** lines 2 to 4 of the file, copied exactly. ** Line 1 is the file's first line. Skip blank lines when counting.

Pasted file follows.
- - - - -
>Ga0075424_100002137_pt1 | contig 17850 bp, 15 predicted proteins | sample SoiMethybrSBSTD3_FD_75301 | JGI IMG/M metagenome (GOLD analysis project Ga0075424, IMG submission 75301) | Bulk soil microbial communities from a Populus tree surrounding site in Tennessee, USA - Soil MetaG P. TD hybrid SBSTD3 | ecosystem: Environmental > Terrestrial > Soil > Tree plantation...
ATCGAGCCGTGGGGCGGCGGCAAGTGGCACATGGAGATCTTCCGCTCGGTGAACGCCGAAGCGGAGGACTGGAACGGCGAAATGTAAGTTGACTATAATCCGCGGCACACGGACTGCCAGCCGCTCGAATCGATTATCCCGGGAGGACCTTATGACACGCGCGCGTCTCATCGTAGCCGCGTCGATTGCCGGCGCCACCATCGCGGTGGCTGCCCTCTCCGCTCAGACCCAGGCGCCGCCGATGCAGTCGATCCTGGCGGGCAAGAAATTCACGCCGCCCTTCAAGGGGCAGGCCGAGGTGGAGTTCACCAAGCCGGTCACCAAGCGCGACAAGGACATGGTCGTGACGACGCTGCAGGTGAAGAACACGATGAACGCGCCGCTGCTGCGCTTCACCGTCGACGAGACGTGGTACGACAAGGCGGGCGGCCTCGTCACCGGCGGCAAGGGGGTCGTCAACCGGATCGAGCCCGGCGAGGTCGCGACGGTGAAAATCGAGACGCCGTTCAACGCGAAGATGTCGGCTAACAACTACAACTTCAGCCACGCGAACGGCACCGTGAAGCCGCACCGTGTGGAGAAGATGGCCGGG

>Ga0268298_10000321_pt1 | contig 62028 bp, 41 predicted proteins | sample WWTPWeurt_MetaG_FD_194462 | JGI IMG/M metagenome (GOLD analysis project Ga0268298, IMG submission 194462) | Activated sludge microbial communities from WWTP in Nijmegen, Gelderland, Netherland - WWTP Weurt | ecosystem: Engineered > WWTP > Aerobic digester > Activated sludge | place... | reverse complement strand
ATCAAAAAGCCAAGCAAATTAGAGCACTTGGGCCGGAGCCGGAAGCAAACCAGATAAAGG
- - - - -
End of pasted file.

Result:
ATCGAGCCGTGGGGCGGCGGCAAGTGGCACATGGAGATCTTCCGCTCGGTGAACGCCGAAGCGGAGGACTGGAACGGCGAAATGTAAGTTGACTATAATCCGCGGCACACGGACTGCCAGCCGCTCGAATCGATTATCCCGGGAGGACCTTATGACACGCGCGCGTCTCATCGTAGCCGCGTCGATTGCCGGCGCCACCATCGCGGTGGCTGCCCTCTCCGCTCAGACCCAGGCGCCGCCGATGCAGTCGATCCTGGCGGGCAAGAAATTCACGCCGCCCTTCAAGGGGCAGGCCGAGGTGGAGTTCACCAAGCCGGTCACCAAGCGCGACAAGGACATGGTCGTGACGACGCTGCAGGTGAAGAACACGATGAACGCGCCGCTGCTGCGCTTCACCGTCGACGAGACGTGGTACGACAAGGCGGGCGGCCTCGTCACCGGCGGCAAGGGGGTCGTCAACCGGATCGAGCCCGGCGAGGTCGCGACGGTGAAAATCGAGACGCCGTTCAACGCGAAGATGTCGGCTAACAACTACAACTTCAGCCACGCGAACGGCACCGTGAAGCCGCACCGTGTGGAGAAGATGGCCGGG

>Ga0268298_10000321_pt1 | contig 62028 bp, 41 predicted proteins | sample WWTPWeurt_MetaG_FD_194462 | JGI IMG/M metagenome (GOLD analysis project Ga0268298, IMG submission 194462) | Activated sludge microbial communities from WWTP in Nijmegen, Gelderland, Netherland - WWTP Weurt | ecosystem: Engineered > WWTP > Aerobic digester > Activated sludge | place... | reverse complement strand
ATCAAAAAGCCAAGCAAATTAGAGCACTTGGGCCGGAGCCGGAAGCAAACCAGATAAAGG